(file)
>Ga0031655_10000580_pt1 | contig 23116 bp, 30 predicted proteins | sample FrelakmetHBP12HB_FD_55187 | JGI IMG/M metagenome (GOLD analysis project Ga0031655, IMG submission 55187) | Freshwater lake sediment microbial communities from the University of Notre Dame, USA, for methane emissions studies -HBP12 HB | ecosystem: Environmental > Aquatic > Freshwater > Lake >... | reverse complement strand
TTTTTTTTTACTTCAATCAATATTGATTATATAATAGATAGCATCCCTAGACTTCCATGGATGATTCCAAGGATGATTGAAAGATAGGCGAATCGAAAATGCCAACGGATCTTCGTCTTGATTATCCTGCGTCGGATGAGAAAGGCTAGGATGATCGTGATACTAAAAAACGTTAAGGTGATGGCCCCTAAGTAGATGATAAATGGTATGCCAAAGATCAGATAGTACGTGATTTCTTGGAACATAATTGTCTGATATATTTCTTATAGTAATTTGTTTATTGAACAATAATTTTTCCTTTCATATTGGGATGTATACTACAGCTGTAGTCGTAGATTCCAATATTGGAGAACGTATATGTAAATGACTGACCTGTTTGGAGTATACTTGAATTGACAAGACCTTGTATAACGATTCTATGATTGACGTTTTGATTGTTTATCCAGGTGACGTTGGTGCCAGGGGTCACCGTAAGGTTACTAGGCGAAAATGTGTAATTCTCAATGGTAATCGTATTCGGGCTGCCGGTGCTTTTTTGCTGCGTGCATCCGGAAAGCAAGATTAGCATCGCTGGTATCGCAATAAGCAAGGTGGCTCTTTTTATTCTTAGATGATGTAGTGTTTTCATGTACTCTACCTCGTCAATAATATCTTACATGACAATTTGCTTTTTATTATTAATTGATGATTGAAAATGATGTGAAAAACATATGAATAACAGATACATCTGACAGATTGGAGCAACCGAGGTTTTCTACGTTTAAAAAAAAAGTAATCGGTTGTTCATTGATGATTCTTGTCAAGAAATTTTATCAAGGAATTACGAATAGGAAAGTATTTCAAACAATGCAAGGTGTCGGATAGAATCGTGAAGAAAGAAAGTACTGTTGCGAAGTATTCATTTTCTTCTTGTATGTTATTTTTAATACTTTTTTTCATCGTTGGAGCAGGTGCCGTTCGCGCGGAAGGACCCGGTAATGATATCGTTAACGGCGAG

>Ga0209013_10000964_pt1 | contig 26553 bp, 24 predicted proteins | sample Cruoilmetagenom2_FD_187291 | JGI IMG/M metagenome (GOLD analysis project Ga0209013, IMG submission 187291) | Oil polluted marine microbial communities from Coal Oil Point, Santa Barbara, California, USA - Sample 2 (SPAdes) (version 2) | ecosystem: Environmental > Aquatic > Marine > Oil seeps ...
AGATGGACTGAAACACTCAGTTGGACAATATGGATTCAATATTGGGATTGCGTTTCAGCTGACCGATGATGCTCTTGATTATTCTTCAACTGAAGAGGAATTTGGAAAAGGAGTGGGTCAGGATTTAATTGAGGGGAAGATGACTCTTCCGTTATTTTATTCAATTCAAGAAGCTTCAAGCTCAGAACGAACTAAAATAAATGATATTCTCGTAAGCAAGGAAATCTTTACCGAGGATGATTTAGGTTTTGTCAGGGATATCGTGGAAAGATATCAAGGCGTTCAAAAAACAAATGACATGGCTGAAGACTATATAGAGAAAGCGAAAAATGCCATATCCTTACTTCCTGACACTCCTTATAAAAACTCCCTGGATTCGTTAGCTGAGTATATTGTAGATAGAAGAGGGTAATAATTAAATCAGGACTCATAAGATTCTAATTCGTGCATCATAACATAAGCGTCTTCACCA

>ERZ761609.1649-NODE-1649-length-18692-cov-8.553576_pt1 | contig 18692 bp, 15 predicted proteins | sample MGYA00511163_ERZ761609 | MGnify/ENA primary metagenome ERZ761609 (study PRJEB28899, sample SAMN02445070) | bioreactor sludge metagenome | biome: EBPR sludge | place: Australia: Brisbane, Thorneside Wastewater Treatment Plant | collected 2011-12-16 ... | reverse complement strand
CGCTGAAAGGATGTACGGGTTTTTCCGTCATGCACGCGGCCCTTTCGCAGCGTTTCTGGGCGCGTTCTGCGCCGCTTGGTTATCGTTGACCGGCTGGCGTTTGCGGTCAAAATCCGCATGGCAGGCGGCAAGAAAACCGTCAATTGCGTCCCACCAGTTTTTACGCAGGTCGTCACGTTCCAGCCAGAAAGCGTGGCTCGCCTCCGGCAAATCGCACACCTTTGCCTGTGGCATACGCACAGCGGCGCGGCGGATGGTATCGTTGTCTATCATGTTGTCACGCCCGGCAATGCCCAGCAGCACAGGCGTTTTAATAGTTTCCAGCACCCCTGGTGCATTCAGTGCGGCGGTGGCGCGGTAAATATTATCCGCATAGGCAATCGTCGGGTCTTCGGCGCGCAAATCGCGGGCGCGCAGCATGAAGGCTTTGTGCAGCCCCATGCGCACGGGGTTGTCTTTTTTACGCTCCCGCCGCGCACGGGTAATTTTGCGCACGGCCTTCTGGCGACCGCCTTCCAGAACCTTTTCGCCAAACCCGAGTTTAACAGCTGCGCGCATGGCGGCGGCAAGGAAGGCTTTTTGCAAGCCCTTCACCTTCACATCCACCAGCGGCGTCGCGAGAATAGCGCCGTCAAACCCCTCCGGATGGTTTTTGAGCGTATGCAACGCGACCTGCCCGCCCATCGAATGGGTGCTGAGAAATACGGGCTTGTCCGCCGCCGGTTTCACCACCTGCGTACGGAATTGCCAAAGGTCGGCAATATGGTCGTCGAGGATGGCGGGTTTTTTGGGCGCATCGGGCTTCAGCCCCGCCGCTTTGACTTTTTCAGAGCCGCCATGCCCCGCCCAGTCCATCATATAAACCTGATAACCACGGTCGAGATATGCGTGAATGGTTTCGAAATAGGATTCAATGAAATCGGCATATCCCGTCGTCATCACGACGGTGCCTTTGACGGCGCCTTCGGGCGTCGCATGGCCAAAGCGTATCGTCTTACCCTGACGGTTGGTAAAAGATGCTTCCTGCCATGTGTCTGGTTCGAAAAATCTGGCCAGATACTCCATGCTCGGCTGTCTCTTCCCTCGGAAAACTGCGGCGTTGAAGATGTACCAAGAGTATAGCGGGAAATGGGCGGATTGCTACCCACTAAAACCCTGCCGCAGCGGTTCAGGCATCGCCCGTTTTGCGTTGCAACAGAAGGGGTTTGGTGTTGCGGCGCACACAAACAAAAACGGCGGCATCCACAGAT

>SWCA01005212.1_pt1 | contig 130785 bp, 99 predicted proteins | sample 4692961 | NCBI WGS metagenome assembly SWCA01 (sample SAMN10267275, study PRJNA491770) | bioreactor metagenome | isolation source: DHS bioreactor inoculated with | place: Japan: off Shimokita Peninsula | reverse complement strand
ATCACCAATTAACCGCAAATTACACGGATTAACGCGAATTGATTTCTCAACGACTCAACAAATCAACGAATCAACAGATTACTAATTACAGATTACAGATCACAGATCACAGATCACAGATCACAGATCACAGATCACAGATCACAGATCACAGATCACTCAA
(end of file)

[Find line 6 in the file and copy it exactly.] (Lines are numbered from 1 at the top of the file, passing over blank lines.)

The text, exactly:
CGCTGAAAGGATGTACGGGTTTTTCCGTCATGCACGCGGCCCTTTCGCAGCGTTTCTGGGCGCGTTCTGCGCCGCTTGGTTATCGTTGACCGGCTGGCGTTTGCGGTCAAAATCCGCATGGCAGGCGGCAAGAAAACCGTCAATTGCGTCCCACCAGTTTTTACGCAGGTCGTCACGTTCCAGCCAGAAAGCGTGGCTCGCCTCCGGCAAATCGCACACCTTTGCCTGTGGCATACGCACAGCGGCGCGGCGGATGGTATCGTTGTCTATCATGTTGTCACGCCCGGCAATGCCCAGCAGCACAGGCGTTTTAATAGTTTCCAGCACCCCTGGTGCATTCAGTGCGGCGGTGGCGCGGTAAATATTATCCGCATAGGCAATCGTCGGGTCTTCGGCGCGCAAATCGCGGGCGCGCAGCATGAAGGCTTTGTGCAGCCCCATGCGCACGGGGTTGTCTTTTTTACGCTCCCGCCGCGCACGGGTAATTTTGCGCACGGCCTTCTGGCGACCGCCTTCCAGAACCTTTTCGCCAAACCCGAGTTTAACAGCTGCGCGCATGGCGGCGGCAAGGAAGGCTTTTTGCAAGCCCTTCACCTTCACATCCACCAGCGGCGTCGCGAGAATAGCGCCGTCAAACCCCTCCGGATGGTTTTTGAGCGTATGCAACGCGACCTGCCCGCCCATCGAATGGGTGCTGAGAAATACGGGCTTGTCCGCCGCCGGTTTCACCACCTGCGTACGGAATTGCCAAAGGTCGGCAATATGGTCGTCGAGGATGGCGGGTTTTTTGGGCGCATCGGGCTTCAGCCCCGCCGCTTTGACTTTTTCAGAGCCGCCATGCCCCGCCCAGTCCATCATATAAACCTGATAACCACGGTCGAGATATGCGTGAATGGTTTCGAAATAGGATTCAATGAAATCGGCATATCCCGTCGTCATCACGACGGTGCCTTTGACGGCGCCTTCGGGCGTCGCATGGCCAAAGCGTATCGTCTTACCCTGACGGTTGGTAAAAGATGCTTCCTGCCATGTGTCTGGTTCGAAAAATCTGGCCAGATACTCCATGCTCGGCTGTCTCTTCCCTCGGAAAACTGCGGCGTTGAAGATGTACCAAGAGTATAGCGGGAAATGGGCGGATTGCTACCCACTAAAACCCTGCCGCAGCGGTTCAGGCATCGCCCGTTTTGCGTTGCAACAGAAGGGGTTTGGTGTTGCGGCGCACACAAACAAAAACGGCGGCATCCACAGAT